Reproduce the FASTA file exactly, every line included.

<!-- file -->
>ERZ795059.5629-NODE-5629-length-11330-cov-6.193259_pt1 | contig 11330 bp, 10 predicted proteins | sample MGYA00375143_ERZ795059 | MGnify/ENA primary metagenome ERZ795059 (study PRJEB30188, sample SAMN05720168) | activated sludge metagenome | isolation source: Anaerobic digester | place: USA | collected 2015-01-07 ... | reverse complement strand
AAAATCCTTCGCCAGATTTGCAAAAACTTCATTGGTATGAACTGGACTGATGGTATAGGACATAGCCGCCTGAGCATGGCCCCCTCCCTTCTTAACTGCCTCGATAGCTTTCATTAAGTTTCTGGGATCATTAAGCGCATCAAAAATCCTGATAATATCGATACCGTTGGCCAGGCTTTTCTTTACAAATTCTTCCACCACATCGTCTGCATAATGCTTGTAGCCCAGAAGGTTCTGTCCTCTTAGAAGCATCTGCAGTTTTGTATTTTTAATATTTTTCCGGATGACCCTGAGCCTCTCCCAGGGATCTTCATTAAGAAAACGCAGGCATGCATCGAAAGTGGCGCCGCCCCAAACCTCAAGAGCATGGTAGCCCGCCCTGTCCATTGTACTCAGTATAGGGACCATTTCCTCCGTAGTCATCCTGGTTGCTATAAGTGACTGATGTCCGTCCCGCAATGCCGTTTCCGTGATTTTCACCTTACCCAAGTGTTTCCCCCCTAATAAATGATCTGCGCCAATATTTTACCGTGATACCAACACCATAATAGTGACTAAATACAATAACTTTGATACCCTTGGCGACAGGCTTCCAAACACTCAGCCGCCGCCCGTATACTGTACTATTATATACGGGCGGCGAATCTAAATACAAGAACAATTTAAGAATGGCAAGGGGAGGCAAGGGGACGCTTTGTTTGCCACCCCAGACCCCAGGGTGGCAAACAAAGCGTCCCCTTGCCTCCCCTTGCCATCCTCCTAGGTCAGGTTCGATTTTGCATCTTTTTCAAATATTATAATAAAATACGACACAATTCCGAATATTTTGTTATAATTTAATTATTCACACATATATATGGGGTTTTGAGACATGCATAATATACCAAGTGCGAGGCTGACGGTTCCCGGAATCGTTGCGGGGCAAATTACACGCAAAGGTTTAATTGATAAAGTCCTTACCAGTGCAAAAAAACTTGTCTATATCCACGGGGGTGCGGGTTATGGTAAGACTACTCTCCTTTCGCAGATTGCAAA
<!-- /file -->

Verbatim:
>ERZ795059.5629-NODE-5629-length-11330-cov-6.193259_pt1 | contig 11330 bp, 10 predicted proteins | sample MGYA00375143_ERZ795059 | MGnify/ENA primary metagenome ERZ795059 (study PRJEB30188, sample SAMN05720168) | activated sludge metagenome | isolation source: Anaerobic digester | place: USA | collected 2015-01-07 ... | reverse complement strand
AAAATCCTTCGCCAGATTTGCAAAAACTTCATTGGTATGAACTGGACTGATGGTATAGGACATAGCCGCCTGAGCATGGCCCCCTCCCTTCTTAACTGCCTCGATAGCTTTCATTAAGTTTCTGGGATCATTAAGCGCATCAAAAATCCTGATAATATCGATACCGTTGGCCAGGCTTTTCTTTACAAATTCTTCCACCACATCGTCTGCATAATGCTTGTAGCCCAGAAGGTTCTGTCCTCTTAGAAGCATCTGCAGTTTTGTATTTTTAATATTTTTCCGGATGACCCTGAGCCTCTCCCAGGGATCTTCATTAAGAAAACGCAGGCATGCATCGAAAGTGGCGCCGCCCCAAACCTCAAGAGCATGGTAGCCCGCCCTGTCCATTGTACTCAGTATAGGGACCATTTCCTCCGTAGTCATCCTGGTTGCTATAAGTGACTGATGTCCGTCCCGCAATGCCGTTTCCGTGATTTTCACCTTACCCAAGTGTTTCCCCCCTAATAAATGATCTGCGCCAATATTTTACCGTGATACCAACACCATAATAGTGACTAAATACAATAACTTTGATACCCTTGGCGACAGGCTTCCAAACACTCAGCCGCCGCCCGTATACTGTACTATTATATACGGGCGGCGAATCTAAATACAAGAACAATTTAAGAATGGCAAGGGGAGGCAAGGGGACGCTTTGTTTGCCACCCCAGACCCCAGGGTGGCAAACAAAGCGTCCCCTTGCCTCCCCTTGCCATCCTCCTAGGTCAGGTTCGATTTTGCATCTTTTTCAAATATTATAATAAAATACGACACAATTCCGAATATTTTGTTATAATTTAATTATTCACACATATATATGGGGTTTTGAGACATGCATAATATACCAAGTGCGAGGCTGACGGTTCCCGGAATCGTTGCGGGGCAAATTACACGCAAAGGTTTAATTGATAAAGTCCTTACCAGTGCAAAAAAACTTGTCTATATCCACGGGGGTGCGGGTTATGGTAAGACTACTCTCCTTTCGCAGATTGCAAA